Industry backs campaign to forge better Brexit deal

Building a Better Brexit manifesto includes demands for government action and pledges for industry reform

Industry big-hitters including Mace, Gleeds, KPMG and Arcadis have thrown their weight behind the next phase of this magazine’s Building a Better Brexit campaign to secure a fair deal for the construction sector in forthcoming Brexit negotiations.

In the week that the government secured parliamentary approval to trigger Article 50, Building has published a manifesto of eight demands of government - and three industry pledges for self-improvement.

The demands cover a range of key areas of concern, including skills, material costs, pipelines and procurement, while the pledges take in better training, improving the sector’s image and greater use of technology.

Building’s survey of over 2,000 construction professionals, published last month, as well as subsequent research interviews with a range of professionals across the industry, informed the manifesto.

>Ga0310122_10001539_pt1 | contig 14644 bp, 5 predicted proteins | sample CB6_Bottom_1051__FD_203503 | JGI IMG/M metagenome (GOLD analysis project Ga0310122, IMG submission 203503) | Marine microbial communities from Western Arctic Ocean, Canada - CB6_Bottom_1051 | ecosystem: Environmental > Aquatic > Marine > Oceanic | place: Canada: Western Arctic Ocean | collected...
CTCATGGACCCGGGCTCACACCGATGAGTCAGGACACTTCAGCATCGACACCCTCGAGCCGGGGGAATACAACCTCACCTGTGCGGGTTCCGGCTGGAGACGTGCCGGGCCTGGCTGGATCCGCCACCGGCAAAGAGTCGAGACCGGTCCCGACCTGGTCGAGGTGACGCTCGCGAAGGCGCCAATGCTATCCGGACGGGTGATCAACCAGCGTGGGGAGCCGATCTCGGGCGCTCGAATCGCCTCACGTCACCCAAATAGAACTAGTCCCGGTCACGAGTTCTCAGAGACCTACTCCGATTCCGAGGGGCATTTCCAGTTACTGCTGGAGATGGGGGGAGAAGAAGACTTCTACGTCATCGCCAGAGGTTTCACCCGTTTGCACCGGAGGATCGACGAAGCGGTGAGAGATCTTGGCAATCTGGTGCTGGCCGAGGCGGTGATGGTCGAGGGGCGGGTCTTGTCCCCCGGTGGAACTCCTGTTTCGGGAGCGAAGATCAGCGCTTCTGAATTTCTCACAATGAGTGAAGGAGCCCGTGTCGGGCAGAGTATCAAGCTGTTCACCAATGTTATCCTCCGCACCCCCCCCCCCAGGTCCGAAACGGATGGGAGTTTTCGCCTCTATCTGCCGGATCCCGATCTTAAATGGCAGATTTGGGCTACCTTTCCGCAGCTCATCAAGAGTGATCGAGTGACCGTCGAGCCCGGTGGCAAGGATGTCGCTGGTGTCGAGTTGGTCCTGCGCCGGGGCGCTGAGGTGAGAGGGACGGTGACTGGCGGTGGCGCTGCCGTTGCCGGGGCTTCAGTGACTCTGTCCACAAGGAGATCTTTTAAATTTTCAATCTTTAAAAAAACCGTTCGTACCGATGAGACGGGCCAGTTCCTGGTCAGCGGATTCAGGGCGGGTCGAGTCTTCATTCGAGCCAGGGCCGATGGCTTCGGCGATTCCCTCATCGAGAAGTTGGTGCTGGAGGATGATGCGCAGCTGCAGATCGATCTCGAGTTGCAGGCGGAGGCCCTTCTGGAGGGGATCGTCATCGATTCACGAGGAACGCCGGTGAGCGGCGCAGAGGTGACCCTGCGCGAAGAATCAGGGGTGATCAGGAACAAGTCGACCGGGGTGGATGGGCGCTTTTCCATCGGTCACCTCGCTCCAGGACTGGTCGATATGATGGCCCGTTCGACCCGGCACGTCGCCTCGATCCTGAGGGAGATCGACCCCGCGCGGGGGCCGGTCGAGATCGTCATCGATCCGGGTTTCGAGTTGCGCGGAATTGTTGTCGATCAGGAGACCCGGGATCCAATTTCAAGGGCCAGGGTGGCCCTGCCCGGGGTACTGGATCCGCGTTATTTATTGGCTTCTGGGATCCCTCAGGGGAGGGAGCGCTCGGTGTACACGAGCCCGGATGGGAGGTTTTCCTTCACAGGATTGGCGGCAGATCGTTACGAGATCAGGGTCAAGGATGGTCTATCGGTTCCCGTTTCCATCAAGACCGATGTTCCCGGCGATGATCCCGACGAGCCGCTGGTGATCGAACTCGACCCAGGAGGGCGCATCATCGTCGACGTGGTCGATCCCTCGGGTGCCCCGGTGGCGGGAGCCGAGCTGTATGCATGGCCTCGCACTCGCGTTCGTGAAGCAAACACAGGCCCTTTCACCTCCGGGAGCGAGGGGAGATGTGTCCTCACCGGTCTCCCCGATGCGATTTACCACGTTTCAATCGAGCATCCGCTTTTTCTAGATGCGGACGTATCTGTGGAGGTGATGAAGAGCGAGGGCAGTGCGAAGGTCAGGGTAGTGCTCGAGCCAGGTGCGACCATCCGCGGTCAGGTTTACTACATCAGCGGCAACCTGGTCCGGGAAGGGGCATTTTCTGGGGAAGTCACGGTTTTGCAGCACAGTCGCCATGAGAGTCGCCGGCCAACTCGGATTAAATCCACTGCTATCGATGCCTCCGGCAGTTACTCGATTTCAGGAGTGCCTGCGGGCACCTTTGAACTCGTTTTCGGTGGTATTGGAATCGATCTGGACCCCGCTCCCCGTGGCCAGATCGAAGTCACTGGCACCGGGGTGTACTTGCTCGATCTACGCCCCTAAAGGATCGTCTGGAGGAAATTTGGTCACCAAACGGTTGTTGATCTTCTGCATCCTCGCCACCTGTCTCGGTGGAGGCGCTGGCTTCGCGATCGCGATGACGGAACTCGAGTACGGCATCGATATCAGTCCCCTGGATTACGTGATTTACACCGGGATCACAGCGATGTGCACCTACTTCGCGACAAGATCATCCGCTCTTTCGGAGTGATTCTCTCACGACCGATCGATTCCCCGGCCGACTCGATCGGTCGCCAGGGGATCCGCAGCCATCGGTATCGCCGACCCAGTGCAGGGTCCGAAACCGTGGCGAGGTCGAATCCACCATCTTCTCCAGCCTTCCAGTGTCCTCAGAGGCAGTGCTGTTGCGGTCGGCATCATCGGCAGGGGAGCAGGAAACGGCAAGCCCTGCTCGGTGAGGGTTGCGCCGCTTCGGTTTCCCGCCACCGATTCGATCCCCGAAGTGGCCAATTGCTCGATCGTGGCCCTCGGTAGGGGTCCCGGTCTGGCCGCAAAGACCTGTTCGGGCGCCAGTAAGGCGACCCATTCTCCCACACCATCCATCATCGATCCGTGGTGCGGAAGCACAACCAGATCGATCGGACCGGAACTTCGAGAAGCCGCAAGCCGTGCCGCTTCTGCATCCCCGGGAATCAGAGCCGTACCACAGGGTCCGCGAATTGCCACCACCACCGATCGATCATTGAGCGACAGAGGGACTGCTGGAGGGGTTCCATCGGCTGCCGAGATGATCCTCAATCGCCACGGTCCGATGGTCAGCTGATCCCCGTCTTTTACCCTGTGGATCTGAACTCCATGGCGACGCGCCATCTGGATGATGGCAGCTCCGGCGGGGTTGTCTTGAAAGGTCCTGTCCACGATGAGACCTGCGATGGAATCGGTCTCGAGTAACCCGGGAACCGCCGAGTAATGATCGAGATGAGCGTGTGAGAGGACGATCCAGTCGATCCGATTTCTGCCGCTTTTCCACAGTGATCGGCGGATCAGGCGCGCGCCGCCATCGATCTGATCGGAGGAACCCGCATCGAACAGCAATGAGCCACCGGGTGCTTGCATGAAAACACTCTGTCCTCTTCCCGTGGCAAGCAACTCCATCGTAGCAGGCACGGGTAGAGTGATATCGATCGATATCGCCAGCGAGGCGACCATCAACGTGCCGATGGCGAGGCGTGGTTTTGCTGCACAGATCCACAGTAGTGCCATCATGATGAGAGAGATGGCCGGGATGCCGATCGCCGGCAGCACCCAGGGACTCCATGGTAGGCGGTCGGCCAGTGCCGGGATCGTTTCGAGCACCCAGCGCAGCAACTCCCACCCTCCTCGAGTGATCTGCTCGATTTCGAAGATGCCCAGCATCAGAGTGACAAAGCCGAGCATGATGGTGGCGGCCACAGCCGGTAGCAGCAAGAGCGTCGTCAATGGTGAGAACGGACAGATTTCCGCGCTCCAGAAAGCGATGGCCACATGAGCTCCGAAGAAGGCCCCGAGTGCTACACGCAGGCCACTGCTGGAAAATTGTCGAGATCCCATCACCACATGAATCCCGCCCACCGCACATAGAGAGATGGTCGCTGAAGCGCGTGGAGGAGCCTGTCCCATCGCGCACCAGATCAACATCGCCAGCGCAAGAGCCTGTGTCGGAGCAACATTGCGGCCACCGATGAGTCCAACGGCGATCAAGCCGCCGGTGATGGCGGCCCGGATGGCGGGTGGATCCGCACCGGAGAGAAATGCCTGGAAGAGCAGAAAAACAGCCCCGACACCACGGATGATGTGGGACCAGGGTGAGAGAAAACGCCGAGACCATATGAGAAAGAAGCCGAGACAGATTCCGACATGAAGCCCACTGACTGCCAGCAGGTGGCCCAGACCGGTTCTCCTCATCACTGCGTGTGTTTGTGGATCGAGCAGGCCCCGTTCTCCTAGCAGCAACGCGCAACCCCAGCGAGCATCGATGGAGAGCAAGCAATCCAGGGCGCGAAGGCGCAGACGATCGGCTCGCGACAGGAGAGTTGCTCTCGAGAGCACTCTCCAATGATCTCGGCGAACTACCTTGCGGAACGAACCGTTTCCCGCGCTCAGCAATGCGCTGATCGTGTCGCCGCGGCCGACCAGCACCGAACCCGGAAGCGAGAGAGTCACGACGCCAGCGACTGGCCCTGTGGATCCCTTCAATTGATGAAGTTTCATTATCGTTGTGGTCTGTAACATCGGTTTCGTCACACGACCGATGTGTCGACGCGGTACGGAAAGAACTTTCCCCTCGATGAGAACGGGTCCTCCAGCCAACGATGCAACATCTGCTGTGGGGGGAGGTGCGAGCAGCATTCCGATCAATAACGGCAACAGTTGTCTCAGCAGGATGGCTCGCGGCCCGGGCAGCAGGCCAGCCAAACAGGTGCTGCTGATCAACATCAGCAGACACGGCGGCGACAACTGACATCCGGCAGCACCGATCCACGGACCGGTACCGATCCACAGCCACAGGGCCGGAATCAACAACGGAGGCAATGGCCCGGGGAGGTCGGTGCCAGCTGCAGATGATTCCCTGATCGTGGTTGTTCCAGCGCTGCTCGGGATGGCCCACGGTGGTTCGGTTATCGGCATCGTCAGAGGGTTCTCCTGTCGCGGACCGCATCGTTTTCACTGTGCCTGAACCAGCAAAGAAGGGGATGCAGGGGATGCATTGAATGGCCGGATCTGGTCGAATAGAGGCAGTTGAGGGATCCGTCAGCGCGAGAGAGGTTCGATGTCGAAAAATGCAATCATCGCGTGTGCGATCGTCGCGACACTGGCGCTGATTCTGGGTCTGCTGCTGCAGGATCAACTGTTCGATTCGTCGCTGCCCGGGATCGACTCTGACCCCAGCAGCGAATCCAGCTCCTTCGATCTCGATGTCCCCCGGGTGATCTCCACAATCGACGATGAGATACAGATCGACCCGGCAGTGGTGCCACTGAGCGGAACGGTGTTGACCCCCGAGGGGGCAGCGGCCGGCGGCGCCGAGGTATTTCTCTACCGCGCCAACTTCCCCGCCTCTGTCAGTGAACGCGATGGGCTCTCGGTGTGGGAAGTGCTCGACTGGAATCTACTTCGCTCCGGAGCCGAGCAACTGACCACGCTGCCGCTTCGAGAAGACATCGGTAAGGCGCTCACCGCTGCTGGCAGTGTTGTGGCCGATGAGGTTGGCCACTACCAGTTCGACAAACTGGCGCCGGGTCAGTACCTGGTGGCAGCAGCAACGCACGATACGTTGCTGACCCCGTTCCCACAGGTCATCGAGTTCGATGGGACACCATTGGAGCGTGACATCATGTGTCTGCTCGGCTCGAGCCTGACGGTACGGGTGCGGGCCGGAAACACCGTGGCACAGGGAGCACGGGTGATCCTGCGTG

We are now calling on companies and professionals to register their support as we step up our campaign for a fair deal for the sector.

Other initial backers include former RIBA president and EMEA managing director of architect Perkins+Will, Jack Pringle, and Mark Farmer, founding director of consultant Cast and author of the government-commissioned report on the sector, Modernise or Die.

Explaining Mace’s support for the campaign, the firm’s chief executive Mark Reynolds said: “Construction is absolutely critical to the future of the UK economy. It should be at the forefront of the government’s mind during the upcoming Brexit negotiations and while further developing its industrial strategy.”

Richard Steer, chairman of Gleeds Worldwide, said: “The Building Brexit manifesto is a shopping list which has all the key elements to safeguard our future as an effective and vital part of the economy. They [the government] ignore it at their peril.”

The fresh campaign push comes as two new reports this week warned of the risks posed to the sector by Brexit. The RICS warned that nearly 8% of the UK construction workforce - some 176,500 people - who come from the EU could be lost if the country loses access to the single market.

Meanwhile, procurement body Scape cautioned that the industry faces a “toxic mix” of rapidly rising material costs and a major skills “drought” post-Brexit.

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